North America’s most biologically diverse estuary stretches along 40% of Florida’s east coast, some 156 miles, creating the longest barrier island chain in the U.S. More than 4,300 plant and animal species call the Indian River Lagoon home, including 35 that are listed as either threatened or endangered. Mangroves, manatees and dolphins thrive here, along with hundreds of bird and fish species.
This huge playground provides recreation for 11 million people annually. There are thousands of places to explore and just as many launch points for paddlers. I’ve put together a couple of short paddling trips in this estuary of national significance, so you can have a taste. Both are located in Volusia County, the northernmost of the 5 counties the IRL occupies.
The first trip explores the very northern reaches of the lagoon, where the Halifax River and Mosquito Lagoon meet. Mosquito Lagoon is a small part of the Indian River Lagoon…and the Indian River is not a river at all. It can be very confusing, as some names are misleading and locals often use names interchangeably. One thing you can count on in the summer months — Mosquito Lagoon is well named.
I left from the Marine Discovery Center and snaked my way through the mangroves, exploring a couple of major side trails as I headed toward Ponce Inlet, the northernmost point of the Indian River Lagoon. If you want a guided tour, the good folks at the MDC will be happy to show you around. If you’d rather head out on your own, check out the WonderMap for all the details of my trip, including photo waypoints.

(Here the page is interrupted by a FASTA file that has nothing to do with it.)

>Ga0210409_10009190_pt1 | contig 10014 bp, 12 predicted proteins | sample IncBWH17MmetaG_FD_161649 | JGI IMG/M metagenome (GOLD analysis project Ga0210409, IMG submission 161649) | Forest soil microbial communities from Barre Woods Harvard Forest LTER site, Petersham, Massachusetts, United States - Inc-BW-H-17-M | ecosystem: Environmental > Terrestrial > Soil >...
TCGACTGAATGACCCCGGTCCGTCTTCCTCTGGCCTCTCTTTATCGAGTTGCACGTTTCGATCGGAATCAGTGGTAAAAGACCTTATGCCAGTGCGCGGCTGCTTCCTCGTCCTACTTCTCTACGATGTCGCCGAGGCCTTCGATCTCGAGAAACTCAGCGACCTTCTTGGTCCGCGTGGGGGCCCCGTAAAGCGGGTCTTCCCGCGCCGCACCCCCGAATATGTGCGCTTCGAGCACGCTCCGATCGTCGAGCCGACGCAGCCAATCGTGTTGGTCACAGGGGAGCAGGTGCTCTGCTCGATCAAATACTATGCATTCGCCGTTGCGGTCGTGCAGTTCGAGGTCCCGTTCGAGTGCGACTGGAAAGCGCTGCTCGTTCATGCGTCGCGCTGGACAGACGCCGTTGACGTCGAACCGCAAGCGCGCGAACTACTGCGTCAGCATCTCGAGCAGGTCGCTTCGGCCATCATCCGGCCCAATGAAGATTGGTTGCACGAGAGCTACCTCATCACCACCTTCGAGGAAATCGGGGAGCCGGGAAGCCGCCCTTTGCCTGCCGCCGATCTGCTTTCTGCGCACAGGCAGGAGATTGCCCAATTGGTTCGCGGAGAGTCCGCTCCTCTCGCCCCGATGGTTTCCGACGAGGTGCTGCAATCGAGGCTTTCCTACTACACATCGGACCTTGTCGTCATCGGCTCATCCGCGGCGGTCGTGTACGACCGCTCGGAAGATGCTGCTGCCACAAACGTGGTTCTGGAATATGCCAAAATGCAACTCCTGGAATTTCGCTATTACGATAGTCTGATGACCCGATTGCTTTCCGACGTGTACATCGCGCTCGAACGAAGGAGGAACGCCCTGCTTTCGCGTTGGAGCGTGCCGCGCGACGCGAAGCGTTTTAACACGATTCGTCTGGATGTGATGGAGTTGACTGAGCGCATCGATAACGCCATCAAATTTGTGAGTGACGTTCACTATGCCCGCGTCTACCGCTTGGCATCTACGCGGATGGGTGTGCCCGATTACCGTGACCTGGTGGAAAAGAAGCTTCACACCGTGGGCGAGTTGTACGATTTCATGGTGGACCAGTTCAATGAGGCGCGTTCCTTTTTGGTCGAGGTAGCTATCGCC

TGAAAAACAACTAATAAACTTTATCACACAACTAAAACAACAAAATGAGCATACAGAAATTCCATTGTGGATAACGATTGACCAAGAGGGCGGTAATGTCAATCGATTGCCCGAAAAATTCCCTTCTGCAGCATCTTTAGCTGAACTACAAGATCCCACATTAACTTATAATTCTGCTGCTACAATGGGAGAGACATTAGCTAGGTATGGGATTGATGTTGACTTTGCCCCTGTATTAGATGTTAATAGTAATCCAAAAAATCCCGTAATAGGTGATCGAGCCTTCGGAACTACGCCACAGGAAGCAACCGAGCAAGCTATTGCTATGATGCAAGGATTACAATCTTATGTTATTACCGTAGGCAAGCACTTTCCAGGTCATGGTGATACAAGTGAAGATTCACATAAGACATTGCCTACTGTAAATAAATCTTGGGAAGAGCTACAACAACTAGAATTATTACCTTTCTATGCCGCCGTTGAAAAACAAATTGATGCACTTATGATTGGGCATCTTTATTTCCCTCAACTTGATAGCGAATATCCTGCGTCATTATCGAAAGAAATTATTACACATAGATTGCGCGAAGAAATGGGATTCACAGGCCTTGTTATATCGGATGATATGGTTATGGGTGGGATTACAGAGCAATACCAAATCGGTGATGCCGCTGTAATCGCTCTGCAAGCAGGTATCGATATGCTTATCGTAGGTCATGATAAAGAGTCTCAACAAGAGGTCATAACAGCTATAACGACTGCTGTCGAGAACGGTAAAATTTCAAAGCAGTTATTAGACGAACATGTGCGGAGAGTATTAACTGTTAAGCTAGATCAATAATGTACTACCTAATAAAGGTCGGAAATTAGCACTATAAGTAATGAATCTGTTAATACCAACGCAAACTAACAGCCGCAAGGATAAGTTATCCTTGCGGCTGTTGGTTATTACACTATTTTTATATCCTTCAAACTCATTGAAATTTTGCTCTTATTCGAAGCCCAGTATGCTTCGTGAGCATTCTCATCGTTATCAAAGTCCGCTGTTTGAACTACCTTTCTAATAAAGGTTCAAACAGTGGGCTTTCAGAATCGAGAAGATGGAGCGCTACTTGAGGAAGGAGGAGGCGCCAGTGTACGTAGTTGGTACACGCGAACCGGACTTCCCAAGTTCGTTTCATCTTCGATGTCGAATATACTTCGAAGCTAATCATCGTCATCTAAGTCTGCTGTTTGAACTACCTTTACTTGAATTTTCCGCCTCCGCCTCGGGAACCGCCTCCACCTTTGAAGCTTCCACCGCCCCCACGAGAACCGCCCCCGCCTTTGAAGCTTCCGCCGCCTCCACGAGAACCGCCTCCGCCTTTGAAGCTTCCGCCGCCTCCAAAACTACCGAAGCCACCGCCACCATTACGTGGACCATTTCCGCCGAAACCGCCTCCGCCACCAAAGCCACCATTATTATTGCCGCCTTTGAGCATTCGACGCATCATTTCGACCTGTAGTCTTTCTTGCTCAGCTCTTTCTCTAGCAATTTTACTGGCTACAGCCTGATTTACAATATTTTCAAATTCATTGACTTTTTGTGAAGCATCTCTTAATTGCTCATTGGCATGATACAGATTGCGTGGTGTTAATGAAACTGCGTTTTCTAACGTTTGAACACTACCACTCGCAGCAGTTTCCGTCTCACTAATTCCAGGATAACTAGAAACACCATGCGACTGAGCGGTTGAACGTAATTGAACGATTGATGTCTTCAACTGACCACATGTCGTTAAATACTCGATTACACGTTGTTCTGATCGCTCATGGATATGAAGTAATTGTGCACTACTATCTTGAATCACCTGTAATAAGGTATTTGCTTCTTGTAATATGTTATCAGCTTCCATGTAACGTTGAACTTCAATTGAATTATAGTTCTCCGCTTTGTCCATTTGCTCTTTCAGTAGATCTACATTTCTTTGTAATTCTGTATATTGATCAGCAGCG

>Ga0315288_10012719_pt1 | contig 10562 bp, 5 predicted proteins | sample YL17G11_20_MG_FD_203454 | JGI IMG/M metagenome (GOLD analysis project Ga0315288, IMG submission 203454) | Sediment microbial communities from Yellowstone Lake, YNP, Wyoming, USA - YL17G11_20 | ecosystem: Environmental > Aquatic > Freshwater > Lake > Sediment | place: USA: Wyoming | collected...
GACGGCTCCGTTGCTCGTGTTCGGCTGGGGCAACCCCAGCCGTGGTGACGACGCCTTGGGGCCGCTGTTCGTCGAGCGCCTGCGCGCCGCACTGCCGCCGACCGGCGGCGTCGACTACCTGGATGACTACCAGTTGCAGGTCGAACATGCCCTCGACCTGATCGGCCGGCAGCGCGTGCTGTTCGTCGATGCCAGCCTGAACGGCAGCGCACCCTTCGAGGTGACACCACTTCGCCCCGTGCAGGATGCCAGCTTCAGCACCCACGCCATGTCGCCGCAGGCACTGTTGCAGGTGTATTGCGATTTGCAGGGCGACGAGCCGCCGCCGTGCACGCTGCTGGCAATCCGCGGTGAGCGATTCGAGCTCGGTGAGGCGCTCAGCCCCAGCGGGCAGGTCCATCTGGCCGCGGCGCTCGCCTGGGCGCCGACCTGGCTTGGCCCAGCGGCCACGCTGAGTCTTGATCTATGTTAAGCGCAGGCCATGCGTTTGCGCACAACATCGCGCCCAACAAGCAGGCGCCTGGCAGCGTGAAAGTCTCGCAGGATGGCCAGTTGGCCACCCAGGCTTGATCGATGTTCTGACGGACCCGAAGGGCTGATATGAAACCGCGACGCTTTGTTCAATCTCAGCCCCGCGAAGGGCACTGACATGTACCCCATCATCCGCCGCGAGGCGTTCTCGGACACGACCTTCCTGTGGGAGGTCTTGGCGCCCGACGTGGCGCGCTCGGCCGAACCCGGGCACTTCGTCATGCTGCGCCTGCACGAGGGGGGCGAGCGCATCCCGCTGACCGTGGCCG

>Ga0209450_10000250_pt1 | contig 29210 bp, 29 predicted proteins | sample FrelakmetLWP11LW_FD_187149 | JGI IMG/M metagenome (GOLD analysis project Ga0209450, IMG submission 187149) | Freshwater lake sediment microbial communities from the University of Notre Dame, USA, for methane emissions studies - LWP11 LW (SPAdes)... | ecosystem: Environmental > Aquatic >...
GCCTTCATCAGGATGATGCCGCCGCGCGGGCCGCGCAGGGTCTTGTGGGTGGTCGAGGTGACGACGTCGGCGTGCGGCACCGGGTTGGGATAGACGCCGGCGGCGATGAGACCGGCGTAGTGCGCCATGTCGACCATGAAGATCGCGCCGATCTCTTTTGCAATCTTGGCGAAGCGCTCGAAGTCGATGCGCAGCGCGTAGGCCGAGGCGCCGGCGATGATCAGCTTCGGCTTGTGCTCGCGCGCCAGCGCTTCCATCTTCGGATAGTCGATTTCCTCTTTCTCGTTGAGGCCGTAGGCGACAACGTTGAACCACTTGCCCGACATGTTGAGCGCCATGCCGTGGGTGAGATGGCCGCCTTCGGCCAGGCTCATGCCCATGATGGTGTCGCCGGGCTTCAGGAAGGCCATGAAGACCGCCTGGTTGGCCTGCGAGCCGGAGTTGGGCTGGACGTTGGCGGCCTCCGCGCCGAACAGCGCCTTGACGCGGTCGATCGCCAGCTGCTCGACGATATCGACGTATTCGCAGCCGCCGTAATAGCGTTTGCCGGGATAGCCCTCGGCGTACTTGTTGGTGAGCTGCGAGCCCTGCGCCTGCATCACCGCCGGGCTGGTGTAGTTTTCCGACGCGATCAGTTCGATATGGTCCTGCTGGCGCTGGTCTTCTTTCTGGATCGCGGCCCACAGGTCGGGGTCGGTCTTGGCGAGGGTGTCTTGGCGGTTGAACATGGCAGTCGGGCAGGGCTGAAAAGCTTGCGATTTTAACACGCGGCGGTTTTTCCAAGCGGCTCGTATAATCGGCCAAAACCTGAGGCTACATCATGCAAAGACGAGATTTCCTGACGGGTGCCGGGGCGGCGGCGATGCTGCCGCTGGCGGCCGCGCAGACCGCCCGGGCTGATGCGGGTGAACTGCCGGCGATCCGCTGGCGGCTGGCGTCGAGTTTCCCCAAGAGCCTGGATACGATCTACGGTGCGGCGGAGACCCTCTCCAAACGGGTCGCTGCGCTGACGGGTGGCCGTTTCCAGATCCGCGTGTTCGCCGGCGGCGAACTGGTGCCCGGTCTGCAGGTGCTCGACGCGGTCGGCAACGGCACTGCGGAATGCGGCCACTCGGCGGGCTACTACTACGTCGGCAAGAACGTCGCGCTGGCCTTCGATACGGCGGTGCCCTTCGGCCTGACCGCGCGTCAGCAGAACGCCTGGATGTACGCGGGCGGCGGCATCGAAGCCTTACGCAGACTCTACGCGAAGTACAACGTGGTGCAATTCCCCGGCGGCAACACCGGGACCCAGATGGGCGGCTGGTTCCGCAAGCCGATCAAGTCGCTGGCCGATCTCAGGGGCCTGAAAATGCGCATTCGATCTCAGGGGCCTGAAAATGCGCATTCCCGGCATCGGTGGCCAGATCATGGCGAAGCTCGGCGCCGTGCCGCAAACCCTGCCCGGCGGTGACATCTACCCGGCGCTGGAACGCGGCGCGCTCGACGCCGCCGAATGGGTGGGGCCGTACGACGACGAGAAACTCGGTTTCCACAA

The second trip was much shorter and quite different, but just as enjoyable. For this trip I left from JB’s Fish Camp and paddled to Turtle Mound in Canaveral National Seashore. There’s a large picnic area with easy access right on Mosquito Lagoon. The boardwalk hike to the top of Turtle Mound is beautiful, offering a lush, tropical atmosphere. But the view from the top is what it’s all about.
Turtle Mound is the largest Native American shell midden on the U.S. mainland, standing about 50 feet tall. I know 50 feet doesn’t seem that high…except when it’s the highest point for as far as the eye can see. And since it sits on a narrow barrier island, there are incredible vistas of both the Indian River Lagoon (Mosquito Lagoon section) and the Atlantic Ocean. Looking down over a coastal forest canopy that stretches right down to the seashore is a breathtaking sight.
Dolphins and manatees seem to prefer the main channels…and probably for good reason. The Indian River Lagoon is shallow – in fact, one tour captain likes to tell his passengers that if the boat sinks, just step out and wade to shore. Get out of the main channel and the water levels can decrease rapidly. When exploring the backwaters in the mangroves, you need to pay attention to the tide, lest you get stranded until the next high tide. Many sandbars and oyster beds are exposed at low tide. Oysters are like shards of glass. If you step or (far worse) fall into an oyster bed, expect to get cut to shreds. No joke.
One last piece of advice for exploring the mangroves: Know where you are. GPS is recommended. With a fully charged battery. When you’re paddling through narrow channels that join other channels, with twists and turns and zero points of reference, it’s easy to get lost.
Trip from Marine Discovery Center WonderMap:
Trip from JB’s Fish Camp to Turtle Mound WonderMap: